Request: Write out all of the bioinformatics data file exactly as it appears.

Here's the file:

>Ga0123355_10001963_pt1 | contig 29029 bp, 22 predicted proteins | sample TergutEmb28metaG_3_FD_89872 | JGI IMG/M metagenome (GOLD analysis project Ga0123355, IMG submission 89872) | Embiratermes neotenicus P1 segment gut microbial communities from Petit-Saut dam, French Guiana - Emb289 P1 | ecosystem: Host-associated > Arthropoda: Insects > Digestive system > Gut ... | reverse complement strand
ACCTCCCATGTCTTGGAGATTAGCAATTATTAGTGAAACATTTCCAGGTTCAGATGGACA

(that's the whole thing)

>Ga0123355_10001963_pt1 | contig 29029 bp, 22 predicted proteins | sample TergutEmb28metaG_3_FD_89872 | JGI IMG/M metagenome (GOLD analysis project Ga0123355, IMG submission 89872) | Embiratermes neotenicus P1 segment gut microbial communities from Petit-Saut dam, French Guiana - Emb289 P1 | ecosystem: Host-associated > Arthropoda: Insects > Digestive system > Gut ... | reverse complement strand
ACCTCCCATGTCTTGGAGATTAGCAATTATTAGTGAAACATTTCCAGGTTCAGATGGACA